Normally, the next-to-last week of the legislative session would be spent putting the pieces in place for the ceremonial handkerchief drop on the final day of the annual gathering. Lawmakers would be hammering out a budget agreement — with a setback likely to happen over the weekend — and deals on major legislation would be struck.
This has not been a normal session.
Lawmakers are still trying to get to where they can start negotiations on the state spending plan, and next Friday’s scheduled conclusion of the legislative session long ago became a milestone instead of a finish line. The House and Senate are still an entire health-insurance program and billions of dollars apart on the budget.
Some major legislation is starting to get closed out, but other issues are still looming — and getting close to a resolution on reforming the troubled Department of Corrections is cold comfort when lawmakers know they’re going to be back in Tallahassee at some point in May. Or June.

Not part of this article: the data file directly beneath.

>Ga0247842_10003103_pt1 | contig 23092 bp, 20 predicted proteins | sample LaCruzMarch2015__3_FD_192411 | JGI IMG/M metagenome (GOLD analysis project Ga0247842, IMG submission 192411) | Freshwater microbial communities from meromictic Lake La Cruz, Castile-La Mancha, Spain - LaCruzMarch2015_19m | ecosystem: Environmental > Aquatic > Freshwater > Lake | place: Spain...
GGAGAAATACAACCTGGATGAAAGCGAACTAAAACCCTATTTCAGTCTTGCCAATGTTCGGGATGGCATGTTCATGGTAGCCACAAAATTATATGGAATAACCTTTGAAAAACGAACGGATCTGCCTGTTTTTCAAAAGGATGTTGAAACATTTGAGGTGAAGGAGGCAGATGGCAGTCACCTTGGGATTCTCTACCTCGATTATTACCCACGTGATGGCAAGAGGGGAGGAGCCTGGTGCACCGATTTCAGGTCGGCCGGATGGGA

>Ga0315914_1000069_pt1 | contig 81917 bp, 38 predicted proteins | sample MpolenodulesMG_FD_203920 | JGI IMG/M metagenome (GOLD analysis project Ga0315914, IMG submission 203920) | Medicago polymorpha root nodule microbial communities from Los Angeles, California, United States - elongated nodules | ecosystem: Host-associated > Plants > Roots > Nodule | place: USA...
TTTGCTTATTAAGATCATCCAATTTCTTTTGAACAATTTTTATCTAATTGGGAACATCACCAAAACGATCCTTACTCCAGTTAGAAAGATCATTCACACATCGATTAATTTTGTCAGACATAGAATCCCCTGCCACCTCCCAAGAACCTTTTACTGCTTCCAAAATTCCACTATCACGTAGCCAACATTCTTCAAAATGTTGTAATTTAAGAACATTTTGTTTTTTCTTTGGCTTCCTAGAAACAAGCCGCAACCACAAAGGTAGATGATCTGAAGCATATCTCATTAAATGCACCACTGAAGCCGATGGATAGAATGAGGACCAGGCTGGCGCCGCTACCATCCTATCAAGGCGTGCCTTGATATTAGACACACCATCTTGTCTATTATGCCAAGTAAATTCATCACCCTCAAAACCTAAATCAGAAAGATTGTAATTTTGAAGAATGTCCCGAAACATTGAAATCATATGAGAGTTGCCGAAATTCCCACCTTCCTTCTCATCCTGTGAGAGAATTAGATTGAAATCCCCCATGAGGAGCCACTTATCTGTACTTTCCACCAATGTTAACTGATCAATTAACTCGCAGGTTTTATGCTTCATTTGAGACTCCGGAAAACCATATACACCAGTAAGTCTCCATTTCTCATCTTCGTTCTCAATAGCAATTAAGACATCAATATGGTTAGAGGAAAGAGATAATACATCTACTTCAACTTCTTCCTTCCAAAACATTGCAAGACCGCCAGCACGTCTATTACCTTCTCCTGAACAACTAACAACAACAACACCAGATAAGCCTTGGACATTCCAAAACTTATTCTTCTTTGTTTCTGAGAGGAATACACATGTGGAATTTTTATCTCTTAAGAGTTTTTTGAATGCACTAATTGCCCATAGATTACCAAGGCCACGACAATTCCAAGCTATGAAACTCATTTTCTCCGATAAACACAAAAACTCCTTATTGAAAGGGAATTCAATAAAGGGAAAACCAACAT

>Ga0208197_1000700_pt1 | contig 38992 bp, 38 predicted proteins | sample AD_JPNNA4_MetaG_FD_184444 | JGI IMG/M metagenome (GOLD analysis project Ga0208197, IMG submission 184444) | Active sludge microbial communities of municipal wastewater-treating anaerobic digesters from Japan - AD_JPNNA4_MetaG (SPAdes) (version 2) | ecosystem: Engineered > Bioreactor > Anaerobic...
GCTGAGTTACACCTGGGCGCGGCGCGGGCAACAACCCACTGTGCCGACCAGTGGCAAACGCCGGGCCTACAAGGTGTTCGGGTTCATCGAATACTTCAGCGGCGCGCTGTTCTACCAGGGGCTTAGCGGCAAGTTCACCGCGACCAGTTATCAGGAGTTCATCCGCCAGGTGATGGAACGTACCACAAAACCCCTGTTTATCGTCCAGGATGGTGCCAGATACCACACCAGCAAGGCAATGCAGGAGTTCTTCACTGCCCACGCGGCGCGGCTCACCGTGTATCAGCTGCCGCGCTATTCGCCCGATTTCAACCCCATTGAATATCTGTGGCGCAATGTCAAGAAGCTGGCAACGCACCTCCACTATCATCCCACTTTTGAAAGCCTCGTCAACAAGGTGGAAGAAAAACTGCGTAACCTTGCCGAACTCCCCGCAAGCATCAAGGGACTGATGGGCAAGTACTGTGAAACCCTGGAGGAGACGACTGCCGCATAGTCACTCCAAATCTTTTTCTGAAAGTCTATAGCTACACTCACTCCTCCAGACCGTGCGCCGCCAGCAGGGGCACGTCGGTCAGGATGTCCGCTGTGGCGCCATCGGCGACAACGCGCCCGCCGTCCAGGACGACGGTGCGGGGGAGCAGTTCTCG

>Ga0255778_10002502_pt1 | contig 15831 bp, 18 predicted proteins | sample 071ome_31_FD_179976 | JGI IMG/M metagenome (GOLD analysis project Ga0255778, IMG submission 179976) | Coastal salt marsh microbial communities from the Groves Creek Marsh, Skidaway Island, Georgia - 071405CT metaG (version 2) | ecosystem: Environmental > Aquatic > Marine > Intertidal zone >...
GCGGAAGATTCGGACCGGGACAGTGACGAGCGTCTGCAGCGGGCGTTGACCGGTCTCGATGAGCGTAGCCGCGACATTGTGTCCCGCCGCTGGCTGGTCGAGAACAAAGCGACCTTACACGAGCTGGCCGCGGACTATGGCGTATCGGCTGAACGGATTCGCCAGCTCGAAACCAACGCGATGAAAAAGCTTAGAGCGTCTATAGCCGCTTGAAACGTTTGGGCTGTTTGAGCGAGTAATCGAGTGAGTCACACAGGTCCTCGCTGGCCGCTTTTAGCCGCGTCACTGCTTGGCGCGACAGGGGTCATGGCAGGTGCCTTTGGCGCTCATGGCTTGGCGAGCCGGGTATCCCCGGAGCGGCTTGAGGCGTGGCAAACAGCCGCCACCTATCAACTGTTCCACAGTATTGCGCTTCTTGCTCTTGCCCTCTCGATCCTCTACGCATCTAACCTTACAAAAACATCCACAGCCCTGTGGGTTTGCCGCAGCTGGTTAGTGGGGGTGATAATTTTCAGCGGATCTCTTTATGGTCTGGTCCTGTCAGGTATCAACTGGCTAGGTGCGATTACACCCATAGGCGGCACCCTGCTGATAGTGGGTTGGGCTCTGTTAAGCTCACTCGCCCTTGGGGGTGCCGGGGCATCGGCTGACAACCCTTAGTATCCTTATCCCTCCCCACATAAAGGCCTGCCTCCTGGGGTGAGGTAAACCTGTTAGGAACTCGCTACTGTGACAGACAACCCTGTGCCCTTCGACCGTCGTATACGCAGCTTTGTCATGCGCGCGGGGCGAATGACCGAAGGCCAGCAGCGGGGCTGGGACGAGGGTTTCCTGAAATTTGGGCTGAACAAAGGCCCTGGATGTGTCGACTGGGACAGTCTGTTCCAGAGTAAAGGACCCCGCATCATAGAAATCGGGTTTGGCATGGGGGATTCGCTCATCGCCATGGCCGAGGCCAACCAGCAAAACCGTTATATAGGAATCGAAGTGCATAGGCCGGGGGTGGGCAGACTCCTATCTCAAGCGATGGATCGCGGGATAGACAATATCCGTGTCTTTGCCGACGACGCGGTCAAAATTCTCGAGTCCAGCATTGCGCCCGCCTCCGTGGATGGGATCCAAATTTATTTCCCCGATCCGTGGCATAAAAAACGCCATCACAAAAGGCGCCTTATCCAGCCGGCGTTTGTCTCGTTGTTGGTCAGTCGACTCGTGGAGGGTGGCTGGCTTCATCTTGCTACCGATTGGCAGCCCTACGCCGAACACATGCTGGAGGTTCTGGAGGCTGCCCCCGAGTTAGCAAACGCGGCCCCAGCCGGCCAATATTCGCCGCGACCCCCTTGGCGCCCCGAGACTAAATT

Those who work in the Capitol often express annoyance at the nighttime and weekend meetings that come with the annual budget negotiations. But as they get a taste of quieter days in the final weeks of the session, some of them likely wouldn’t mind a little bit more noise.
HOW TO DANCE WITHOUT DANCING
House Appropriations Chairman Richard Corcoran, R-Land O’ Lakes, infamously delivered a blunt warning to the Senate about its Medicaid expansion alternative early this month: “We’re not dancing.” And while that might be true as far as it goes — the House has shown no signs that it will give in on the program — the two chambers are beginning to look at each from across the dance floor.
The closest thing to a breakthrough that lawmakers had seen in weeks came Thursday, when the House sent an initial offer to the Senate on the broad outlines of a budget.
There is still no agreement on some of the biggest obstacles to a deal, especially when it comes to the Senate’s plan to use Medicaid expansion dollars to help lower-income Floridians purchase private health insurance, but the discussions are something resembling progress.
“While that conversation is a little narrow for our taste right now, at least we’re talking,” said Senate Appropriations Chairman Tom Lee, R-Brandon.